Peterson: Greene adds that when you use Plan A on a child – that is when you use power or threats – you’re likely to get power and threats thrown back at you. In Plan B, he says that a parent listens to the concerns of a child before taking action.
Greene: What I find is that human beings who feel heard are much more willing to listen to others. When a kid feels heard, when a kid feels that his concerns are being clarified, when a kid feels that his concerns are going to get addressed, the kid starts to feel much more capable of taking a parent’s concerns into account and making sure that they get addressed. And that’s the whole point of Plan B. Open up the lines of communication, make this mutually respectful and come to solutions that are mutually satisfactory. “If you don’t come home for curfew, I’m taking away your cell phone,” “If you take away my cell phone, I’ll never come home on time again,” that’s just your common power struggle. And a power struggle is what happens when we have competing solutions in play. What Raising Human Beings talks about is the concerns of both parties actually can’t compete with each other. But we’ve got to hear the concerns of both parties for us to come up with a solution that’s going to address the concerns of both parties – that’s collaboration, that’s teamwork, that’s where we are partnering with our kids, that’s where we’re treating them the way we would expect to be treated and that’s where we are teaching the skills that are on the more positive side of human nature.
Peterson: Greene says that because Plan B contains the “empathy step,” it allows parents to gain insight into their child’s thought process and concerns.
Greene: The empathy step is where the parent or other caregiver is gathering information from the kid so as to understand his concern, perspective, point of view on the unsolved problem that the parent is talking with the kid about. Kids have information, as I always say, that we very badly need. Information about what’s hard, information about what’s getting in the way. I often find that when we start gathering that information we are, number one, astounded at what we learn and we are equally astounded that what the kid is telling us is not what we were thinking. I and the parents that I work with have this experience routinely. We adults, we think we already know what’s getting in the kid’s way so often we don’t see the point in asking. But there is a tremendous point in asking because we adults are frequently wrong about what’s getting in the kid’s way.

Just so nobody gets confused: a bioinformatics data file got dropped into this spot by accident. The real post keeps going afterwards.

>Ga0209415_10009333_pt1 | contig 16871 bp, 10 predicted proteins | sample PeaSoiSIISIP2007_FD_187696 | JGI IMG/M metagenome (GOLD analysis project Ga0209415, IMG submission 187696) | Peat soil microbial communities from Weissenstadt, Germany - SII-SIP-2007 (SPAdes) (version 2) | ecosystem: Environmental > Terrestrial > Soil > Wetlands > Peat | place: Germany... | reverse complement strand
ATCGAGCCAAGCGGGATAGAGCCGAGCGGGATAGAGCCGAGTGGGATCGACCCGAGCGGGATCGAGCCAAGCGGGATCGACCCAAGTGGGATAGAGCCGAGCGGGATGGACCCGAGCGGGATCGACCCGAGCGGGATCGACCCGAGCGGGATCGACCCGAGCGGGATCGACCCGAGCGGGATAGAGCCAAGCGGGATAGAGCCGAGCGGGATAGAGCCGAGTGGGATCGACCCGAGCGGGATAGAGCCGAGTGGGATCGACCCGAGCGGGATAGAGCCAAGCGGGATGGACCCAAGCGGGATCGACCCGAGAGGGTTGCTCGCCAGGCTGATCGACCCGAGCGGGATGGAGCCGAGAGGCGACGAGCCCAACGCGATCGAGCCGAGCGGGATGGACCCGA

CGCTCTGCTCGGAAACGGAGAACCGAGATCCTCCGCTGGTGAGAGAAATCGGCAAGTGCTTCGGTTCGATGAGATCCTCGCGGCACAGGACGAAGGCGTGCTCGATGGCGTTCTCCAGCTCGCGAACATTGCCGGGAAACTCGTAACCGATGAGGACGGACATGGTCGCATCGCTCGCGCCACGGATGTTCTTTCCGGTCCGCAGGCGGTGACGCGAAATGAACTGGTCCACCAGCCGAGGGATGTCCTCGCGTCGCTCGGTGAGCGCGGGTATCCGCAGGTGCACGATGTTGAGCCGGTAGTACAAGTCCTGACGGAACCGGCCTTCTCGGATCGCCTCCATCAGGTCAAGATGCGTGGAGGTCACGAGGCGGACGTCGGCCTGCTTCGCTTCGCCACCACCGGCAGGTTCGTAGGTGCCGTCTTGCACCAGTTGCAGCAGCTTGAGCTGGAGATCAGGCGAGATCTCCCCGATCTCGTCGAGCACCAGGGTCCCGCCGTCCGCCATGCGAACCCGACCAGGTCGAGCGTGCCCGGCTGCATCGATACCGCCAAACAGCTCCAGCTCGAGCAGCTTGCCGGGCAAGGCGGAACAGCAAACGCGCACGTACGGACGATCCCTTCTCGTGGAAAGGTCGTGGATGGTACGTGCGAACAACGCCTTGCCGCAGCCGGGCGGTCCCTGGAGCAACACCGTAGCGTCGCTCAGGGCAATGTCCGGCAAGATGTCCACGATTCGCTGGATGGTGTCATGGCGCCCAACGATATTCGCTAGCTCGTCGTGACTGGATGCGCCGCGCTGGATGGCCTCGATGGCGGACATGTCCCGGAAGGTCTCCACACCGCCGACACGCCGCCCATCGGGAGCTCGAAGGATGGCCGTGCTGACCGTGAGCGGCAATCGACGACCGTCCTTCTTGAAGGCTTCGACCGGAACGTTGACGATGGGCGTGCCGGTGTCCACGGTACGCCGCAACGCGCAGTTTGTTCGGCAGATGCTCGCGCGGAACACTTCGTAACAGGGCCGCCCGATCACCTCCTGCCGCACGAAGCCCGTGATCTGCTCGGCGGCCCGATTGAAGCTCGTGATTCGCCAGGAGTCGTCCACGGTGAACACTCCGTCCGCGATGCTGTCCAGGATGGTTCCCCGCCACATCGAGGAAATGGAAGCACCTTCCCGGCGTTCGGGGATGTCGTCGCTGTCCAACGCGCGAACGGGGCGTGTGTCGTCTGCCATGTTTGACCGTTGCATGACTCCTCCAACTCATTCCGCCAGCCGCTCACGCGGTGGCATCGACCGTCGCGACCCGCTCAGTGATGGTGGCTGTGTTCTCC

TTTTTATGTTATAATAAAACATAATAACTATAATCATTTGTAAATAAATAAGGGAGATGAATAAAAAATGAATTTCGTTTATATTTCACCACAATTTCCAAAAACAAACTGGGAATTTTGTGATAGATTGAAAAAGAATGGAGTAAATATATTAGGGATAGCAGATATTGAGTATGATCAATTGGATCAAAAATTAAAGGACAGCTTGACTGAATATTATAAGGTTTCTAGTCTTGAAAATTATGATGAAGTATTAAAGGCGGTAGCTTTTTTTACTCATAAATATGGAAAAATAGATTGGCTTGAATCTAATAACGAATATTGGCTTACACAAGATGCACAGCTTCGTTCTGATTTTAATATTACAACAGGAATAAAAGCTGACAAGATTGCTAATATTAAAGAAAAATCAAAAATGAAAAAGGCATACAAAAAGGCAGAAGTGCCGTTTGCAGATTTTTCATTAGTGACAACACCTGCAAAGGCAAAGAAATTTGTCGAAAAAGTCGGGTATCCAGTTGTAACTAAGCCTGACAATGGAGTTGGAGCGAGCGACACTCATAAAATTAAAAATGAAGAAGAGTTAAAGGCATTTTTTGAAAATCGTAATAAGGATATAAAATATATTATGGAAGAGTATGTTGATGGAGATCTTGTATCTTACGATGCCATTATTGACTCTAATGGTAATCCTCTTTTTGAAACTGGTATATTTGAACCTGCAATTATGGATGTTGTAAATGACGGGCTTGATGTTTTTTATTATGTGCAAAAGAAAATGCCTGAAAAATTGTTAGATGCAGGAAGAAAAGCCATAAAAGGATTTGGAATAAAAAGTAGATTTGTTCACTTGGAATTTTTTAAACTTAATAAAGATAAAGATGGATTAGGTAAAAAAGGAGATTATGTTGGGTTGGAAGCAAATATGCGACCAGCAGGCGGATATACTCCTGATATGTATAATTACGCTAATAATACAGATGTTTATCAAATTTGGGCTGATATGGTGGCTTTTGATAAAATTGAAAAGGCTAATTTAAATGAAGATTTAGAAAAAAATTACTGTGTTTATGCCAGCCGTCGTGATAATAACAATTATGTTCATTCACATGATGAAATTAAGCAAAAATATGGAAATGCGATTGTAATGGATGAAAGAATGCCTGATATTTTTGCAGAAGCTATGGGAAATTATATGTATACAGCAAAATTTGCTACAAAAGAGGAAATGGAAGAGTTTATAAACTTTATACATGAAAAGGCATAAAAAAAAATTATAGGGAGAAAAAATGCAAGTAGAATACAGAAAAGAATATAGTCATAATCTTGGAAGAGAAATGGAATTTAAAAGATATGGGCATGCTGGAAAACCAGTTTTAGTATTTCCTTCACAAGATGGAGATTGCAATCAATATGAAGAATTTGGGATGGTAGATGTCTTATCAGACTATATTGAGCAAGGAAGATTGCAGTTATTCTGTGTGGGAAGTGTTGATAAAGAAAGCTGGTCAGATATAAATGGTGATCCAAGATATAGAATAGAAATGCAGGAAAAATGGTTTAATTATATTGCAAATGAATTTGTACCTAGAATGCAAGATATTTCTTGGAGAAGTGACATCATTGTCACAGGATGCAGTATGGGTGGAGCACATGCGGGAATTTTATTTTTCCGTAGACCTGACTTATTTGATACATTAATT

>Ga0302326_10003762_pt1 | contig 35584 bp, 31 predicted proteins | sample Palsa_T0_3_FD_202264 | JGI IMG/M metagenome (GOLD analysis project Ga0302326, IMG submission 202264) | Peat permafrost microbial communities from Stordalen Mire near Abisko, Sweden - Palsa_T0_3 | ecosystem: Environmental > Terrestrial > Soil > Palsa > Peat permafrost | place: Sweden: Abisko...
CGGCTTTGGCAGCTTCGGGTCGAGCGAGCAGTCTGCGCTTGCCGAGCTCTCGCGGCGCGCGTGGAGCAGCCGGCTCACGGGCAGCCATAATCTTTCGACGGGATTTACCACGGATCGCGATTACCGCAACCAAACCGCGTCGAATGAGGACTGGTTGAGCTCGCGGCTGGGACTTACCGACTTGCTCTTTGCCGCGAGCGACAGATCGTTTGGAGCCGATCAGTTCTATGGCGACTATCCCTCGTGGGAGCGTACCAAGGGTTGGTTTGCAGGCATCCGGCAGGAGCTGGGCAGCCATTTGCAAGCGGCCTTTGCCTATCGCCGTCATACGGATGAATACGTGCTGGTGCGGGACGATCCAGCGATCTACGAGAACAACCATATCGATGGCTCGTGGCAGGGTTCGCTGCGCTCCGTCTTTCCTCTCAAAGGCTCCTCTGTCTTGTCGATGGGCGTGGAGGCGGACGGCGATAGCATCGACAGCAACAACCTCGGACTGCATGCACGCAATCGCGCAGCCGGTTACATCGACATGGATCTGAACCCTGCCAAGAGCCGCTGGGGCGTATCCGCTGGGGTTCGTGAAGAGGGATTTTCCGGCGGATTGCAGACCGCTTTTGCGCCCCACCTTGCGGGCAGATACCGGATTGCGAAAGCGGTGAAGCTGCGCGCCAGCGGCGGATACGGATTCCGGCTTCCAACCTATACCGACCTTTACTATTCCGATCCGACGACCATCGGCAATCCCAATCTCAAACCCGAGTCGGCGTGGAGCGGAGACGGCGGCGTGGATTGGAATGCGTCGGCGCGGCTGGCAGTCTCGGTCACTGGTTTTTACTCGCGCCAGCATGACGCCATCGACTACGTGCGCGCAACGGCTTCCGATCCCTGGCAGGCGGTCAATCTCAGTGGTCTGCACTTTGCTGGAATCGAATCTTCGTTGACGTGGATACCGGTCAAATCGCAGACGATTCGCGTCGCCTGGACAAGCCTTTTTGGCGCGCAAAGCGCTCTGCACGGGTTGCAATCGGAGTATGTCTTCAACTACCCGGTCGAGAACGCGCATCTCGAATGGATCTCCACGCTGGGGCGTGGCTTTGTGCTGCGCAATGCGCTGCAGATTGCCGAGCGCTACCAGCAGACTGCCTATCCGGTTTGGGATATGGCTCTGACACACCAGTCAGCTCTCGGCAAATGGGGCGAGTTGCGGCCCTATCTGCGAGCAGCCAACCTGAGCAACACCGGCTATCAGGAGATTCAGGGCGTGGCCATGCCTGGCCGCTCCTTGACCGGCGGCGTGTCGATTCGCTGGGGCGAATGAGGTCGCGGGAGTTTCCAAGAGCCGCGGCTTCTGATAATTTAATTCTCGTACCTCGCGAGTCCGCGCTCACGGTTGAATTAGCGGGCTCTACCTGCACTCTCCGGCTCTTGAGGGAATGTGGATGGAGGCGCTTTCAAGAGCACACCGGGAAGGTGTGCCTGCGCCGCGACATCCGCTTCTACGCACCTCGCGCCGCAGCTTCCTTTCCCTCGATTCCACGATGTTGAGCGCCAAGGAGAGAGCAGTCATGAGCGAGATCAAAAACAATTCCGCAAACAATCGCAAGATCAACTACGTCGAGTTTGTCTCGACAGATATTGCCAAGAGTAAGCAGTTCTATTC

Peterson: The other two steps in the plan are “defining the adult’s concerns” and “the invitation,” which is the collaborative step to work together to solve the problem. Plan C uses a more “hands off” approach. Greene says that parents don’t have to rush in and rescue their child or make a decision for them at every turn.
Greene: It’s a conscious decision to take a step back and see if this is a problem your child can solve on his own. So it’s not that you’re just not doing anything, it’s watching closely and seeing if you child can manage this because we want to give kids as many opportunities as we possibly can to learn how to solve the problems that affect their lives. And there are way too many parents out there who at the first sign that their kid is struggling, they jump in and they fix it for them. That’s actually not ideal parenting. I’m sure it’s with the best of intentions but it’s not ideal parenting because it’s not helping this kid learn one of the most important skills of his life: How to solve the problems that affect his life. Plan C also has another aspect to it and that is that it’s “prioritizing.” Basically saying, you can’t fix everything at once. You can only concentrate on two or three unmet expectations at a time. Plan C are the expectations we’ve decided proactively “We’re not working on those right now because we have bigger fish to fry.” So Plan C is very important, but I wouldn’t say it’s just standing pat, it’s actually pretty active.
Peterson: Greene says that as children get older and show that they are gaining in maturity, parents can let go a bit and let their kids find their own ways of solving problems.
Greene: If you feel comfortable that your child has good judgment, if you feel comfortable that your child makes good decisions, can keep him or herself safe, if you feel comfortable that your child is at the point where he’s pretty good at solving the problems that affect his life, you want to give that child rope because the whole goal of parenting is to produce a kid who’s capable of being independent and who can fly without you. And as kids start to show us that they’re capable of doing that, we ought to give them as much rope as we possibly can that’s within our comfort level because that’s crucial to their development as well. So a lot of this is, once again, coming back to being responsive to the hand you’ve been dealt. If a kid is, on the other hand, showing that he or she isn’t quite there yet, that’s a kid who you want to watch a little bit more closely. You do want to give them opportunities to solve the problems that affect their lives but you’re probably watching a little bit more closely because you’re not quite sure he can do it yet.
Peterson: You can find help and suggestions for dealing with your children from Dr. Ross Greene in his book, Raising Human Beings, available in stores and online. He also invites listeners to visit his website at DrRossGreene – with an “e” — .com. You can learn more about all of our guests on our site at Viewpoints online.net. You can find archives of past programs there and on iTunes and Stitcher. Our show is written and produced by Pat Reuter. Our production directors are Sean Waldron and Reed Pence. I’m Marty Peterson.